Liked by 1 person

    1. Ah, they’re doing quite well this season πŸ™‚

      Liked by 1 person

  9. Reminds me of an eerier situation in 1973 when Chile “played” a World Cup qualifier match against Soviet Union, who had boycotted visiting Chile to play. The Salvador Allende regime made a big show of playing the match and scoring one goal in the stadium that they had until recently been using to detain and torture dissidents.

    Liked by 1 person

    1. That has more serious political undertones – I wonder if anything like that will be repeated this summer in the World Cup in Russia if things keep going the way they are at the moment.

      Liked by 1 person

  10. Love impossible sports stories, Iain.

    Liked by 1 person

    1. It’s so silly you think it can’t be true, but no, this is professional sport! πŸ™‚

      Like

  11. I’m not sure who the bad guy is here. Were the floodlights too dim? Or were they complaining over something that didn’t need it? Interesting story. Did one of the teams end up forfeiting?

    Liked by 1 person

    1. In the end they were forced to play the match again a few weeks later, and it ended in a boring goalless draw, so ironically they could’ve not bothered with the whole thing really!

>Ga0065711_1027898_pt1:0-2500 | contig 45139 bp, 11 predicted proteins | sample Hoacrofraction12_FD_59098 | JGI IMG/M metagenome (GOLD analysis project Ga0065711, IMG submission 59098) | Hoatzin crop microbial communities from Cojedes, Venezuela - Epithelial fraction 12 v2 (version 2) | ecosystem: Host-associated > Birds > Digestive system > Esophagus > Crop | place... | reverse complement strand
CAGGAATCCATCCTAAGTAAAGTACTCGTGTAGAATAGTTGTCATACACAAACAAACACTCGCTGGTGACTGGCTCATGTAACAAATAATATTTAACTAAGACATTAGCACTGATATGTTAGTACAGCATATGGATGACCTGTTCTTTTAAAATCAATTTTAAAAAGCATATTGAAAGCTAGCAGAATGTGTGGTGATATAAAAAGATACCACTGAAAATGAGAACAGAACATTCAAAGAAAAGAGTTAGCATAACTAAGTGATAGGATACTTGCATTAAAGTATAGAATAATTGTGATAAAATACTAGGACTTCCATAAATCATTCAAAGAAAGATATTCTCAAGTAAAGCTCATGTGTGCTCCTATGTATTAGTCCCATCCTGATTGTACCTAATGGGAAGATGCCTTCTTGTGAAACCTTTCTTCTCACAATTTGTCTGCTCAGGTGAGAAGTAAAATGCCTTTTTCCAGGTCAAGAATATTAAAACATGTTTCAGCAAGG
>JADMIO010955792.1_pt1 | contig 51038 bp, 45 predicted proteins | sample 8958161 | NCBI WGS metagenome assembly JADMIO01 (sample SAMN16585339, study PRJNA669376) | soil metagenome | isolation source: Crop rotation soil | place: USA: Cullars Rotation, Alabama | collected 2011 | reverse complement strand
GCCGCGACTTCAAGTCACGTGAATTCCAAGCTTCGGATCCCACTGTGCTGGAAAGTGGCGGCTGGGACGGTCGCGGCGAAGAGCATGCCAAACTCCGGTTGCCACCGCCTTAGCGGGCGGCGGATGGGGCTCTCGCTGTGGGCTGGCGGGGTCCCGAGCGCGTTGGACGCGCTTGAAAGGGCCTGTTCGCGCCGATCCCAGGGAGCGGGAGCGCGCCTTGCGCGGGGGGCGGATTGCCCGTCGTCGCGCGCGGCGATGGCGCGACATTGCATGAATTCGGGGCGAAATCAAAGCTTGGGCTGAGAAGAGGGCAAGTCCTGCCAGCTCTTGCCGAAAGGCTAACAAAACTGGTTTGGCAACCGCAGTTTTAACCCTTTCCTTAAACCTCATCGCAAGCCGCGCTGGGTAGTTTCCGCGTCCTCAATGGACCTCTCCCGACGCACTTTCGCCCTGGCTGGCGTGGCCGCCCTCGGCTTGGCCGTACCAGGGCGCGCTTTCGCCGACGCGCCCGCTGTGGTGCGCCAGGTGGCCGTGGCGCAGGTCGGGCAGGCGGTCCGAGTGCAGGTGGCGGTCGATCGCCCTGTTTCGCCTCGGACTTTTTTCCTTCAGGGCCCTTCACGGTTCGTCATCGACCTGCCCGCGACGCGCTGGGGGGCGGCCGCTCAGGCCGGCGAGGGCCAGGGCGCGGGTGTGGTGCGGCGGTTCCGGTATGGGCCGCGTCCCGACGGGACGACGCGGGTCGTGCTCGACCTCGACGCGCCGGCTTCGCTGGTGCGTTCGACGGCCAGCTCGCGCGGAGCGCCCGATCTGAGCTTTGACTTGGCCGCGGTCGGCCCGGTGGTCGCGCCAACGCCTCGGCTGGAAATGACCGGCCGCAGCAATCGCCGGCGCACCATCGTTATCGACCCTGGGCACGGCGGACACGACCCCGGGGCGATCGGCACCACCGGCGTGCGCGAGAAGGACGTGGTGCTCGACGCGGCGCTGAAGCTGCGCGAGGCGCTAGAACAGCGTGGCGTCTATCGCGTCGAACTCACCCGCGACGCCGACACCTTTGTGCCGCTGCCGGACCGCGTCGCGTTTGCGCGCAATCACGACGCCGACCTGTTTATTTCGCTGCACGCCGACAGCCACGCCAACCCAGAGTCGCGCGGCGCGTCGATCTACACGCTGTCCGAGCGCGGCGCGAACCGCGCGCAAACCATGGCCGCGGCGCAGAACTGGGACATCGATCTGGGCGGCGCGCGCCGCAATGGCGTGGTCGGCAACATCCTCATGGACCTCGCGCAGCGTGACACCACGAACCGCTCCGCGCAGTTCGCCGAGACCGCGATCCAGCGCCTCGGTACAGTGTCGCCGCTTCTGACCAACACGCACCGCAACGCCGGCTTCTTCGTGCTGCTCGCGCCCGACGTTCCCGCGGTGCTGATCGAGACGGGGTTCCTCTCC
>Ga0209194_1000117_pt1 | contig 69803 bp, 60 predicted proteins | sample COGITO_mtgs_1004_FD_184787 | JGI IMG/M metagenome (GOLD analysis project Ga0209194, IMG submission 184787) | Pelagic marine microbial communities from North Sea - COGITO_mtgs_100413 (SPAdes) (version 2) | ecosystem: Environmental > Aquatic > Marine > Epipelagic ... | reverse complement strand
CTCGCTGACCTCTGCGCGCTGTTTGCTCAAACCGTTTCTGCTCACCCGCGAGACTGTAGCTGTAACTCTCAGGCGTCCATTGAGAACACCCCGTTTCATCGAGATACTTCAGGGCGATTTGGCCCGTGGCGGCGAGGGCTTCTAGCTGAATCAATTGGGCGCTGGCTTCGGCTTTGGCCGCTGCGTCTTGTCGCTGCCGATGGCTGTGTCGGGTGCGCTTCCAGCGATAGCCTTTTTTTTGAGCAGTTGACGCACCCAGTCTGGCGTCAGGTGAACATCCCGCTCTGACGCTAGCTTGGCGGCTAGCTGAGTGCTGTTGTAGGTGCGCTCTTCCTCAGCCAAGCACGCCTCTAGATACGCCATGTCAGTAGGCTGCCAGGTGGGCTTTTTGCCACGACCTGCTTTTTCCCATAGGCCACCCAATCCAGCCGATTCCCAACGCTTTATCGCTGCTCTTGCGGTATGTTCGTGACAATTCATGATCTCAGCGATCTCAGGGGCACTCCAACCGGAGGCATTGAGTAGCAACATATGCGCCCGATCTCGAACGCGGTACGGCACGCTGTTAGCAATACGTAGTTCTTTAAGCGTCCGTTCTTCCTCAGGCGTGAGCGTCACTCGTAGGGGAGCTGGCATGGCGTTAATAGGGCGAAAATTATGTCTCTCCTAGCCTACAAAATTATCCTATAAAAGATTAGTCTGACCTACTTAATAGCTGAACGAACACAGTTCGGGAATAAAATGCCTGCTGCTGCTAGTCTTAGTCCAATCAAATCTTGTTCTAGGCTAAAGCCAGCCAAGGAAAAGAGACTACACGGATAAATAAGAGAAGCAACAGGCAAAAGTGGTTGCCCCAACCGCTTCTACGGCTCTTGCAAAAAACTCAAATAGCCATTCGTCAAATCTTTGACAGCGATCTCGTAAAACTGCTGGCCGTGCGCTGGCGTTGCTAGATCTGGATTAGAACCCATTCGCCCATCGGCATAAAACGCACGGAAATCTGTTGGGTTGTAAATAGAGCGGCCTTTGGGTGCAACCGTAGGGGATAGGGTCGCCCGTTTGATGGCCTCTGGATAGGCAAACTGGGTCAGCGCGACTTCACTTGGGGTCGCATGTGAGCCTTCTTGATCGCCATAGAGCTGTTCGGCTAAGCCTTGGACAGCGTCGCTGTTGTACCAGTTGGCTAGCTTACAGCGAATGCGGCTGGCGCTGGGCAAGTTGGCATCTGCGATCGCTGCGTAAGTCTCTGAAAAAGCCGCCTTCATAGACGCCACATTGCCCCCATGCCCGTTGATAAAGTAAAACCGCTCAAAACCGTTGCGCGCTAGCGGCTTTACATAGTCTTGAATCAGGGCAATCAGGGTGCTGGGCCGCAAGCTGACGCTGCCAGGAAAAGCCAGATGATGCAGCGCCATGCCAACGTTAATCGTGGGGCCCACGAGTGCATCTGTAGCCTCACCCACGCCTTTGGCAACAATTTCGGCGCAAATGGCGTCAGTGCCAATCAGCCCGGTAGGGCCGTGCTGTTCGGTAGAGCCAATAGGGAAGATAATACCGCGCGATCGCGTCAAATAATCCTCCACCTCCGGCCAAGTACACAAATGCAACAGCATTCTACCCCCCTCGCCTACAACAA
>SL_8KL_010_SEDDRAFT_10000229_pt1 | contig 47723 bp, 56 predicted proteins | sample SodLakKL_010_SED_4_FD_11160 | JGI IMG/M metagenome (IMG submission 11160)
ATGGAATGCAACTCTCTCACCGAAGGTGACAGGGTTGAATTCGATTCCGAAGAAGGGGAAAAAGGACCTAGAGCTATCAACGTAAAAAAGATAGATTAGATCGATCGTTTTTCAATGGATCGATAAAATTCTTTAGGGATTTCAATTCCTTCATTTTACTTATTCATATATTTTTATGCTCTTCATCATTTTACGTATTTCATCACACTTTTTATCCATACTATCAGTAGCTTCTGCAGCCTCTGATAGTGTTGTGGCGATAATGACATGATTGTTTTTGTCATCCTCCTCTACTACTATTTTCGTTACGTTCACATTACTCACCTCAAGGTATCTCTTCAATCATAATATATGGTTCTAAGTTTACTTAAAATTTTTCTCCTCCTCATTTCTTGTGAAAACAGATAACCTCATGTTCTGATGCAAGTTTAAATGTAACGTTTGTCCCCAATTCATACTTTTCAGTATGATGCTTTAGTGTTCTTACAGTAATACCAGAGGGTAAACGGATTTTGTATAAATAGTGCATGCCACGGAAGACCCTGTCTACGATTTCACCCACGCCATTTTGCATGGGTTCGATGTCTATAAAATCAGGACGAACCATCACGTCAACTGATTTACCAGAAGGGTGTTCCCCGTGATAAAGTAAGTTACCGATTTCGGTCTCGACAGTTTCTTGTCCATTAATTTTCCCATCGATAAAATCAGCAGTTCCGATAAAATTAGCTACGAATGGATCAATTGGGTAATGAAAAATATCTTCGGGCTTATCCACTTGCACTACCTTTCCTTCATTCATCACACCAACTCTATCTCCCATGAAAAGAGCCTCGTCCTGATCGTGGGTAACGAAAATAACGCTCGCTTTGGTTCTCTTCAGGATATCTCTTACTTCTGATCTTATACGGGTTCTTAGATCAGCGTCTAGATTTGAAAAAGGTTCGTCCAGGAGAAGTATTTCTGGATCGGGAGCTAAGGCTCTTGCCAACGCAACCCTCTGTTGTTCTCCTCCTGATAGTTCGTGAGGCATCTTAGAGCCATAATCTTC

Like

  12. Mummy's Monkey Avatar
    Mummy’s Monkey

    Haha I remember this. Didn’t it end up having to be replayed at a neutral ground. I’m an FC United fan, we love a good boycott!!

    Liked by 1 person

    1. Exactly right, and ended in a 0-0 draw. Typical Scotland, managing to find new ways to mess up at football for over a century πŸ™‚

      Like

    1. It was something, very funny πŸ™‚

      Like

  13. That must have been a surreal experience for those at the game. Weekends In Maine

    Liked by 1 person

    1. I wonder if they got a refund?

      Liked by 1 person

  14. I vaguely remember hearing about this. Love reading your version!

    Emily In Ecuador

    Liked by 1 person

    1. Thanks Emily, it did make headlines all over the world for all the wrong reasons!

      Like

  15. I’m not in to sports but that was probably very weird to watch. They should have put that revenue towards better lighting but then the complaint would have been “it’s too bright!”. πŸ™‚

    Liked by 1 person

    1. I’m sure, there’s always something to complain about.

      Like

  16. Never heard of this earlier. It must have been super crazy to watch!

    Liked by 1 person

  17. That was indeed a spectacular end! The match getting over in three minutes. I was wondering all along about how it was going to end with one team not taking the field. Great post.

    Liked by 1 person

    1. It was all very surreal as they carried on acting as though they were going to play the game with only one team there!

      Like

  18. Enjoyed the build up. Unlike other commentators here, I had no idea this really happened.
    Felt I was there though. I like the way your storytelling transports me to different spaces and places.
    U is for Umshiang Double Decker Bridge

    Liked by 1 person

    1. Thank you Arti, glad you enjoyed it

      Like